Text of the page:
Dr Thandi Ndlovu (Supplied) ~ Supplied
Executive chairperson of the Motheo
Construction Group and the 2013 winner of the BWA's Businesswoman of the
Year award, Dr Thandi Ndlovu, speaks her mind about skills development and the youth. She writes:
EMPOWERMENT is about the development of knowledge, skills and the enablement of people to realise their abilities and full potential.
From this perspective, the construction industry has failed South Africa’s young people.
Low levels of innovation, coupled with the industry’s stifled thinking, has confined young people to boxed, conventional thinking and are the main contributors for the delay in evolvement within the industry.
Twenty years ago, all that black people knew to do was brick laying. Now we have thousands of young black graduate architects, surveyors, geo-technicians, quantity surveyors, designers, land surveyors and town planners.
So, the challenge facing the country is not that of inclusion of black professionals within the construction industry.
The problem is that industry practitioners have not created enough space for young people to be fully integrated to grow within the industry.
They are not enabled to apply the knowledge that they have acquired from academic institutions and devise innovative solutions to address the socioeconomic challenges the country faces.
Instead of taking advantage of the new skills set, of the innovative thinking capabilities of young people, industry practitioners have continued regurgitating old methods of doing things and have neglected embracing new innovative ideas.
Yet we have a pool of vibrant, intelligent young people with knowledge, and exciting ideas on how we can transform communities through construction, provide cost effective ways of providing sanitation and address dire shortages of water for people in deep rural areas of the country.
The industry continues to conform to conventional methods, exporting houses in urban areas to rural areas and not identifying alternative solutions of addressing issues on housing in rural areas and establishing what’s best for the country.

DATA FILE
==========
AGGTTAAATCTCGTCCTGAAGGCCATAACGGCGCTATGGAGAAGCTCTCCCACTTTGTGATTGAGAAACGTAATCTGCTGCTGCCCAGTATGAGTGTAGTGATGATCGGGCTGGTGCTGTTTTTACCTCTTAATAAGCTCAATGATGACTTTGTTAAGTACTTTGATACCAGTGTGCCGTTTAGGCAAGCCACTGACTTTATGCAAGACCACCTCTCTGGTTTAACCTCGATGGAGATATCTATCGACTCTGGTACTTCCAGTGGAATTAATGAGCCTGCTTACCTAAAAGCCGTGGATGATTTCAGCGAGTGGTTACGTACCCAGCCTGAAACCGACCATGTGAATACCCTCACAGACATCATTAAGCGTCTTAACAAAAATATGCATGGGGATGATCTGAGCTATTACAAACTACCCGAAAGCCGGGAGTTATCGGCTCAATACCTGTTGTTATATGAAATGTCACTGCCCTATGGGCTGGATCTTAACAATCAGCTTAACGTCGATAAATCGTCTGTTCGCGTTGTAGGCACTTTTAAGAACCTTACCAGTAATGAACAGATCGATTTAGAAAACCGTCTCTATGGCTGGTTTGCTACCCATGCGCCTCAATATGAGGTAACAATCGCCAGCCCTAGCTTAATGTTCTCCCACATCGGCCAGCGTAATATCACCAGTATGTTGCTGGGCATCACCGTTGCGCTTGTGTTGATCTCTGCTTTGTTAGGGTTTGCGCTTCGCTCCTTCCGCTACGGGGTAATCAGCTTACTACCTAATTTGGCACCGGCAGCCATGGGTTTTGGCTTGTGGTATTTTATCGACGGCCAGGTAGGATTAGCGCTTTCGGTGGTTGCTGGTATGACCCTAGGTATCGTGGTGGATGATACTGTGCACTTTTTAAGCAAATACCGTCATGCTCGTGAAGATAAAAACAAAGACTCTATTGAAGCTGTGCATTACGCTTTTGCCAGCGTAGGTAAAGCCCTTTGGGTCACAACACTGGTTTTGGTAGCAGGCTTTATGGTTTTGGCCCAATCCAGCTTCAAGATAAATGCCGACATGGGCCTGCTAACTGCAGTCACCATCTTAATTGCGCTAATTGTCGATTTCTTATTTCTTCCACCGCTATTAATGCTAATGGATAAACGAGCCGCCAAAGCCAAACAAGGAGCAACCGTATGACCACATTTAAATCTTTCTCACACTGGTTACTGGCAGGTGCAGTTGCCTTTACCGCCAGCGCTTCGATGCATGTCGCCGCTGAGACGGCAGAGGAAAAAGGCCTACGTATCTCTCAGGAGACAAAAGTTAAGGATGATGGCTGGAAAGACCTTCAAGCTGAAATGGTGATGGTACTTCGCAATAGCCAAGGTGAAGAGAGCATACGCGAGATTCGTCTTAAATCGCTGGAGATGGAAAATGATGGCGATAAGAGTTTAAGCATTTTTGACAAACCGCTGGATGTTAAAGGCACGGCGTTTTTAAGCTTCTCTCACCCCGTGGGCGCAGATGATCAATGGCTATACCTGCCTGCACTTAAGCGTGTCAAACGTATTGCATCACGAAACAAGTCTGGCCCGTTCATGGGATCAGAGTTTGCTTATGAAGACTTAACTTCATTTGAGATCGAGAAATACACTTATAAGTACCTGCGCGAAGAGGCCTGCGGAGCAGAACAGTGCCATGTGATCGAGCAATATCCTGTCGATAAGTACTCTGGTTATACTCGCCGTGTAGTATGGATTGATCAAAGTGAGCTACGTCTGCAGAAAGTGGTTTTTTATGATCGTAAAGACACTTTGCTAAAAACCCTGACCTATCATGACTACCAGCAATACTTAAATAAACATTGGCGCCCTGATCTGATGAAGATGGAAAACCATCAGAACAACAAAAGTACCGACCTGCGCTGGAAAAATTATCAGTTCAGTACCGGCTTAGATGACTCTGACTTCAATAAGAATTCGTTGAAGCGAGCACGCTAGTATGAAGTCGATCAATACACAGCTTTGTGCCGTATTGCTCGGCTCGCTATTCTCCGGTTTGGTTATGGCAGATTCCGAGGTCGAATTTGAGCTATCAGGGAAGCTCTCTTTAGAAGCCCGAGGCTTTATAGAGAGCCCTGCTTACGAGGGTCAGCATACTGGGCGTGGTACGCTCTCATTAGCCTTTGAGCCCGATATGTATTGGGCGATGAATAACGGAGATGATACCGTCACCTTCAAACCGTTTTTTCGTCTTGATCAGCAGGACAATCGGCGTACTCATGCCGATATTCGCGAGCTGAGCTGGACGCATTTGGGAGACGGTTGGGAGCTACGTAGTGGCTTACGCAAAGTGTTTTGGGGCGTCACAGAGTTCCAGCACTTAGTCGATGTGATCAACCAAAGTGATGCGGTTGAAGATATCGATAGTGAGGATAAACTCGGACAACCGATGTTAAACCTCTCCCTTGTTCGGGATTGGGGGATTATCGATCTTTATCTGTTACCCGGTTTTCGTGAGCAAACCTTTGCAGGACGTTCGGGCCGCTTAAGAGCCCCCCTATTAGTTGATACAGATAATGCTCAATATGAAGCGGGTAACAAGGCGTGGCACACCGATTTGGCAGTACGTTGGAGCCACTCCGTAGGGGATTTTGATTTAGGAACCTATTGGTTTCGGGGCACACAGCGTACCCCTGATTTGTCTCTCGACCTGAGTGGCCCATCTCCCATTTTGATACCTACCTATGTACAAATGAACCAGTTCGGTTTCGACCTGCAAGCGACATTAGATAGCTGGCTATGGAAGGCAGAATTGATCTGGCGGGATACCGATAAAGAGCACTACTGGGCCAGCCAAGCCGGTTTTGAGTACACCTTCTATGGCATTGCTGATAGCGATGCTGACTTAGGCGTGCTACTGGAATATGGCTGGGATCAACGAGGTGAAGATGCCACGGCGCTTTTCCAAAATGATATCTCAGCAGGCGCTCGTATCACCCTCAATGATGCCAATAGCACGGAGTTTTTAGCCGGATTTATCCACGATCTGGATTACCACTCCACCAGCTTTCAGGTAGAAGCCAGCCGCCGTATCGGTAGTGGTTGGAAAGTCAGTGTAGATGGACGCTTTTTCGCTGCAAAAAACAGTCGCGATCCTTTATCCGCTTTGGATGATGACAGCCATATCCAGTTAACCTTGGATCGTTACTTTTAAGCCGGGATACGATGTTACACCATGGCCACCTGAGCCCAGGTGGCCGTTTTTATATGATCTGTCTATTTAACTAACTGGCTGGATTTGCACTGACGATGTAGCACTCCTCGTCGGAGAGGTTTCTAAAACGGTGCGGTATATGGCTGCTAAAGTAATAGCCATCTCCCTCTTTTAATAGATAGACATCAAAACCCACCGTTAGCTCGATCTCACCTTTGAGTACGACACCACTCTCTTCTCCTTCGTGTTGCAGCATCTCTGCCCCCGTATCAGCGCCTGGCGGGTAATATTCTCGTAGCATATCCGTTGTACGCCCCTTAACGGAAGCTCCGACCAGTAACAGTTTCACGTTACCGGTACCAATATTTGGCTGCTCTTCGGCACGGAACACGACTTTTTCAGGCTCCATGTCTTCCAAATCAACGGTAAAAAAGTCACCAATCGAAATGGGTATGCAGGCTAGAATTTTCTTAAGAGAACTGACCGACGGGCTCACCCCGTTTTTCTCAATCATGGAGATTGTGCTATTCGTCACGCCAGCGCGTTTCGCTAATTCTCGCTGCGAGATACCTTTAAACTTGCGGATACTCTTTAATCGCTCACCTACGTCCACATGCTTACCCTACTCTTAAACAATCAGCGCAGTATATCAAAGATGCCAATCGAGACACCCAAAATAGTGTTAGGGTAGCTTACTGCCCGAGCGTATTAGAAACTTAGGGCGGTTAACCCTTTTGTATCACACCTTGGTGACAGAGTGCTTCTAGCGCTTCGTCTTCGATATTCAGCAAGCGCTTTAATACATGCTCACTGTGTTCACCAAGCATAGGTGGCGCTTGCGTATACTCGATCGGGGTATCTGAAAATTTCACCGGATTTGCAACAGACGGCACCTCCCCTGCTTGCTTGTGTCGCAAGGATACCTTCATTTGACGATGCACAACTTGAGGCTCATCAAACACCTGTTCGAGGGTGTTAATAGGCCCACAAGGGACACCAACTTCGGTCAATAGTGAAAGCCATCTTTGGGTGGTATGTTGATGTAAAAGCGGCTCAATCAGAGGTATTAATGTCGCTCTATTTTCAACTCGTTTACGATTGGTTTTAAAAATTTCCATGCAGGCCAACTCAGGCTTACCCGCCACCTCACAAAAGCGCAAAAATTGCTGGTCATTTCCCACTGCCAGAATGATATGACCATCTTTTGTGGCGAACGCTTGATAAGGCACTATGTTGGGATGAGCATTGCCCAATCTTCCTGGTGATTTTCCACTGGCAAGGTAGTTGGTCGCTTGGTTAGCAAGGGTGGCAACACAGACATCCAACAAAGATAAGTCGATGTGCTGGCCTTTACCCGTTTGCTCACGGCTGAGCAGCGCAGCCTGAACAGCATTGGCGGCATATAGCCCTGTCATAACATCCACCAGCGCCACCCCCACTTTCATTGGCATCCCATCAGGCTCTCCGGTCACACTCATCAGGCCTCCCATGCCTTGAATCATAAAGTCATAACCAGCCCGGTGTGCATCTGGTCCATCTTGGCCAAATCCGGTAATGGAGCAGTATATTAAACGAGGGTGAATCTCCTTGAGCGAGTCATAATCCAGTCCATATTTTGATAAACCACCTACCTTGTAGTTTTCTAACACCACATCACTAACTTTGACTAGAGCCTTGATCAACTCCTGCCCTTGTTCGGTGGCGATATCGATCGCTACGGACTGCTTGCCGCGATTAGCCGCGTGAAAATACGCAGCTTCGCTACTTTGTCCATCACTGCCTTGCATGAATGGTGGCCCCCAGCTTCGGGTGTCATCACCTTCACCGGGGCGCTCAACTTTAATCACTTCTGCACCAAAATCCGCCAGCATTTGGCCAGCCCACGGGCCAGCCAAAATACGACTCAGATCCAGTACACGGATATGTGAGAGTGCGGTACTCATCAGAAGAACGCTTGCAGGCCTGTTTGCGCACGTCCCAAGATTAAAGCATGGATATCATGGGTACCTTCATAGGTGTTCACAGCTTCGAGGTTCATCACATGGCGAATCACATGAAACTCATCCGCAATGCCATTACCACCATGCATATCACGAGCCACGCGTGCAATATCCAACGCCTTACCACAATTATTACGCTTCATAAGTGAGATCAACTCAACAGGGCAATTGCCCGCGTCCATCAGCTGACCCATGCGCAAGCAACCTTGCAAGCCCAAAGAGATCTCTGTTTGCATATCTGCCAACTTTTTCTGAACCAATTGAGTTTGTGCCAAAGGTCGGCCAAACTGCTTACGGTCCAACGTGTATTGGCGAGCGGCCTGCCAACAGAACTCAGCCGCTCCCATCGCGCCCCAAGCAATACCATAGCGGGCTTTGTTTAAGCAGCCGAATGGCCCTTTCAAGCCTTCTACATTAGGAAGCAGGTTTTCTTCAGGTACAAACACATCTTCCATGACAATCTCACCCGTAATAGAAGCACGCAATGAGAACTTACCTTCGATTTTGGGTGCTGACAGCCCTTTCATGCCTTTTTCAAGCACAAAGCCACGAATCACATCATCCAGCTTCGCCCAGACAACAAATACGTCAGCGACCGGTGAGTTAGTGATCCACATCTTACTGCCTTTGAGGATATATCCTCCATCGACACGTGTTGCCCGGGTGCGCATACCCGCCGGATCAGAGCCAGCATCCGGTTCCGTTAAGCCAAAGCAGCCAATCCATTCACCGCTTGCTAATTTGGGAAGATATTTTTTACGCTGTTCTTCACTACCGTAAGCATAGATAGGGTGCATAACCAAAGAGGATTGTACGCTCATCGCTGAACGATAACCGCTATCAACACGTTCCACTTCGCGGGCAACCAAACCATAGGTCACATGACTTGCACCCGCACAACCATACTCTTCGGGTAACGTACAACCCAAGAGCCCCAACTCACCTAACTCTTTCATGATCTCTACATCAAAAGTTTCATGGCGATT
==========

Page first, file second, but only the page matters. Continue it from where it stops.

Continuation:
We keep exporting conventional city buildings to rural areas as if that’s the only way of addressing the issue on housing.
We need to identify what can be done from a housing point of view to address current challenges on housing, how we can improve rural homesteads and allow young people the opportunity to innovate, to explore and implement the knowledge they have acquired from universities and help create a generation of innovators, who will ensure the sustainability of our sector.
According to the Engineering Council of South Africa’s database, currently, there has been an increase in the number of black young engineers entering the market, with one engineer for every 3 100 people in country.
Although we are still lagging behind compared to countries like Germany, great strides have been made in creating a new pool of engineers to service the industry.
The problem we have is not a skills or empowerment issue, it’s an innovation challenge.
We as practitioners have failed the young people of our country by underutilising the resources and the young graduates that we have.